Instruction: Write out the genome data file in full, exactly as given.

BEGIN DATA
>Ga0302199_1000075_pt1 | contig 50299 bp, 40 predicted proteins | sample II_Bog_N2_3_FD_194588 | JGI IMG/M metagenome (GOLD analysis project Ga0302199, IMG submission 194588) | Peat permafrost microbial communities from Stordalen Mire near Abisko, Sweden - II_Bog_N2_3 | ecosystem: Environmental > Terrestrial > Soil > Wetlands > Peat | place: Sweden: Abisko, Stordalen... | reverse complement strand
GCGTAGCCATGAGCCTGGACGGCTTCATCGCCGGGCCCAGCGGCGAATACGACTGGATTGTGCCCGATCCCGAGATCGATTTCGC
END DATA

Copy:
>Ga0302199_1000075_pt1 | contig 50299 bp, 40 predicted proteins | sample II_Bog_N2_3_FD_194588 | JGI IMG/M metagenome (GOLD analysis project Ga0302199, IMG submission 194588) | Peat permafrost microbial communities from Stordalen Mire near Abisko, Sweden - II_Bog_N2_3 | ecosystem: Environmental > Terrestrial > Soil > Wetlands > Peat | place: Sweden: Abisko, Stordalen... | reverse complement strand
GCGTAGCCATGAGCCTGGACGGCTTCATCGCCGGGCCCAGCGGCGAATACGACTGGATTGTGCCCGATCCCGAGATCGATTTCGC